One day, I was in a meeting with a “specialist”, discussing how to introduce a dynamic traffic balancer in our Internet connection. I wasn't able to understand the design, the specialist was impatient, because I wasn't able to understand his clear explanation.

Why don't draw it up? - I asked.

He looked at me hastily, but... I was the customer.

During the drawing he became increasingly nervous, he started scratching his head. Well, in his “clear” explanation, there was a little detail missing, so his smart solution wasn't able to work. If your aren't able to explain, you haven't got the solution really!

I apply this principle when I explain things to others; this is why I am an effective salesperson, also if I never have worked in sales. If you have a good knowledge of the “architecture”, you can provide an easy explanation of how it works. When people that listened to me try to explain the same simple things to other, they realize that the explanation was simple, but the architecture was complex, because they aren't able to reproduce my simplicity.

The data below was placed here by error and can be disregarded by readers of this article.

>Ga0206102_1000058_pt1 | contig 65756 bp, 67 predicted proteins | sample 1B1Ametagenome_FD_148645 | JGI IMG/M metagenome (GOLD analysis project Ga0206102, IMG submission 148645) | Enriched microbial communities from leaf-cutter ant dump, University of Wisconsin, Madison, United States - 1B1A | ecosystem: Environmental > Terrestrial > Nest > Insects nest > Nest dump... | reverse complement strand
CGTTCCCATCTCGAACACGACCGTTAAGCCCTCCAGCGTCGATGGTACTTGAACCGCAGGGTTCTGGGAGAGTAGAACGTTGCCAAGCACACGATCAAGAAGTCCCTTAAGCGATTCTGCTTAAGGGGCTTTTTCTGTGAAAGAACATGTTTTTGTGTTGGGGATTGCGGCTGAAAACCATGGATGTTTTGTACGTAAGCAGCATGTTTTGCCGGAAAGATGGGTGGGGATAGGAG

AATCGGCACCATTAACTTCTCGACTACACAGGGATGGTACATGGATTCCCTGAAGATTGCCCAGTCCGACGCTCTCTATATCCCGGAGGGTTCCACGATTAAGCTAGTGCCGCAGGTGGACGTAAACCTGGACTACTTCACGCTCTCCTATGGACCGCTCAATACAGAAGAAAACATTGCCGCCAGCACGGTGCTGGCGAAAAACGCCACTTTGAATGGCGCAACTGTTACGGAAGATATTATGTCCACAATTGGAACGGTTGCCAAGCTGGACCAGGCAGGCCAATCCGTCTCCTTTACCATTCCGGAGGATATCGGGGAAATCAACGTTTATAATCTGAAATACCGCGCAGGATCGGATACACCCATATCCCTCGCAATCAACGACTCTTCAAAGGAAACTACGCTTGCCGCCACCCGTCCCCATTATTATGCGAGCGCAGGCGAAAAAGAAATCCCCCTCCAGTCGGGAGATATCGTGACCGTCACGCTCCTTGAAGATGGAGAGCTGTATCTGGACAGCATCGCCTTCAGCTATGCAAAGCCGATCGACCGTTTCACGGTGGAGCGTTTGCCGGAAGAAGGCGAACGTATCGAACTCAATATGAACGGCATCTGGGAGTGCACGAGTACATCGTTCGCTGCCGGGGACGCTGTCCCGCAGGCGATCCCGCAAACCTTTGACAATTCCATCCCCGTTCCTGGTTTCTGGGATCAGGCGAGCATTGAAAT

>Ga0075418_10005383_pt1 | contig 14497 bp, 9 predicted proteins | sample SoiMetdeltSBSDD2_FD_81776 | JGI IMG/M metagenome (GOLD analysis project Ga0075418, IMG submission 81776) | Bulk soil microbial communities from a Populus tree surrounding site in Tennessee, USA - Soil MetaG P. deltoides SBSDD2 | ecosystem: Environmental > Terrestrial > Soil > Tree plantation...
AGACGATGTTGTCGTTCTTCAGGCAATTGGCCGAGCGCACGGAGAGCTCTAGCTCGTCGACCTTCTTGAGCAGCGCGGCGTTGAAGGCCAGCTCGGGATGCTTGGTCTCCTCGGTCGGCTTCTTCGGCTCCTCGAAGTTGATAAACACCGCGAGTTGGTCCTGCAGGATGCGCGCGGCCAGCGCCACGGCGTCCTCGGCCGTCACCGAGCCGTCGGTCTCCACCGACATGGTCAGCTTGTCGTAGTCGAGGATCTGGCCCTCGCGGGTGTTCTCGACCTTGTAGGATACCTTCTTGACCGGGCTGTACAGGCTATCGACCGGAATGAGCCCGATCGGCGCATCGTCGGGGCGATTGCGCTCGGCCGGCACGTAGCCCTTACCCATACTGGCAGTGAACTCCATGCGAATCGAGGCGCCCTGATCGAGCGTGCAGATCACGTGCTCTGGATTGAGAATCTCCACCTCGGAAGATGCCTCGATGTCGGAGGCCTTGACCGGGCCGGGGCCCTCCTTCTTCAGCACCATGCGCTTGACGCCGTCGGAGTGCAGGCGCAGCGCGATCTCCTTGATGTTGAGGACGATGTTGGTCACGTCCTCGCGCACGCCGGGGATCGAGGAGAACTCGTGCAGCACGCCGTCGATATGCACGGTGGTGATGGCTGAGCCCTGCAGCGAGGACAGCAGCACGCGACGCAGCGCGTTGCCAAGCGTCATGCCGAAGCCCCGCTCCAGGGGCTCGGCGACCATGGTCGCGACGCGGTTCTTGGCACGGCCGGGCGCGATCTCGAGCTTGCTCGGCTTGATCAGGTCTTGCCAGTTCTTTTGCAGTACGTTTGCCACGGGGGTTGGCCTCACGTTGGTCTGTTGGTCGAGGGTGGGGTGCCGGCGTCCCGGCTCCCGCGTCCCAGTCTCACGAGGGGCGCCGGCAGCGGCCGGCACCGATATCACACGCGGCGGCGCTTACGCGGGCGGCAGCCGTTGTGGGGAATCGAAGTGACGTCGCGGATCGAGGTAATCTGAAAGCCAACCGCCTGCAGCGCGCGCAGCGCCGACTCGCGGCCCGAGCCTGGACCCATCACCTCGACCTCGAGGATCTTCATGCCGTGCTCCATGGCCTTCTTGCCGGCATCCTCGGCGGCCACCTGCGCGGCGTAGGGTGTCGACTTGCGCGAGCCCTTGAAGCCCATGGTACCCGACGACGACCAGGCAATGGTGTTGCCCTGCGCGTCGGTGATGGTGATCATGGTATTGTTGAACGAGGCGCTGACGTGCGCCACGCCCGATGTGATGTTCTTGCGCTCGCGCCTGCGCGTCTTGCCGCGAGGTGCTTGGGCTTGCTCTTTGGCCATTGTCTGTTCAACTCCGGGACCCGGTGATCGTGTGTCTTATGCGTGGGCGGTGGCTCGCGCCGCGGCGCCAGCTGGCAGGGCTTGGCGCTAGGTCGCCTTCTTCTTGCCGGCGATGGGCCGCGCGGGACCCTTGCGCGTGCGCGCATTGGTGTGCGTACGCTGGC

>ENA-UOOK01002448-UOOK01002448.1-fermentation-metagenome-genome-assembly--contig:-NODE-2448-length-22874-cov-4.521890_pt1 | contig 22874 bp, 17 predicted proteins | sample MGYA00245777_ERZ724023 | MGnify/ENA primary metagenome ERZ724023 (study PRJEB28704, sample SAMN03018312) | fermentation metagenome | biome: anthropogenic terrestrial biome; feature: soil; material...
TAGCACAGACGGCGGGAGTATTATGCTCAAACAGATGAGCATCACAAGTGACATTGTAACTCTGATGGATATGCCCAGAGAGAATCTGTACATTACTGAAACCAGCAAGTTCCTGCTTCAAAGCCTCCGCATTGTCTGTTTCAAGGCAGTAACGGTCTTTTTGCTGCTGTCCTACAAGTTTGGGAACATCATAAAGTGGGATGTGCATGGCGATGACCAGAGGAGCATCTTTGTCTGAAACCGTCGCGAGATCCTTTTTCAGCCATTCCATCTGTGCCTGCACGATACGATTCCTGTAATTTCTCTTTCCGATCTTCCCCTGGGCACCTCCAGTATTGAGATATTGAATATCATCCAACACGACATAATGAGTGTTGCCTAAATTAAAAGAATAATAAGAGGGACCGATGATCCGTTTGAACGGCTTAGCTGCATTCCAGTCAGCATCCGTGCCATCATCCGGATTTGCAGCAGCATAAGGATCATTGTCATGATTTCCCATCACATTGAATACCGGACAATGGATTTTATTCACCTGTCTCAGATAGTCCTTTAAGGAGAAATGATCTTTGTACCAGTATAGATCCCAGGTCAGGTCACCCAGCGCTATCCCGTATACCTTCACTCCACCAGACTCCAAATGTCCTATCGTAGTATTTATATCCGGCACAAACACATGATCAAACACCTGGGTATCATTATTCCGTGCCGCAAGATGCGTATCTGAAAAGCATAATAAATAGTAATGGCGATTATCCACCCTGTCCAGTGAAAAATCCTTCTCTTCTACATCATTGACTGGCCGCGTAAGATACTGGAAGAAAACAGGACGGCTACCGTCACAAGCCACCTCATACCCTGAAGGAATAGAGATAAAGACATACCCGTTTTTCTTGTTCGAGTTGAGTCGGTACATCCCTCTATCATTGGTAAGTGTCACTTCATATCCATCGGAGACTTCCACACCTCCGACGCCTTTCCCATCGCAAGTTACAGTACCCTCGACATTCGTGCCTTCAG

My customers weren't able to obtain big discounts

The funny thing of not being a salesman, is that my customers weren't able to obtain big discounts. I provided a view of myself as a technician, someone who simply tells how the tings are: when they ask me “Can we reduce those 100 days to 80?”, I look at them surprised, and reply “But this project requires 100 days.”. They don't feel comfortable saying that I am wrong, and they undersign the contract.

If the reader reached this point, he is very patient. This is a story, about my professional profile, that maybe will help young professional in becoming wiser. I hope that this story explains something about me that you can't find in standard-one-page-long cv's. Too many times I say “I”: not being a literate, and not an English writer, are the causes.

The story isn't finished, this is only one version, updated on may 10th, 2006.

Happy trails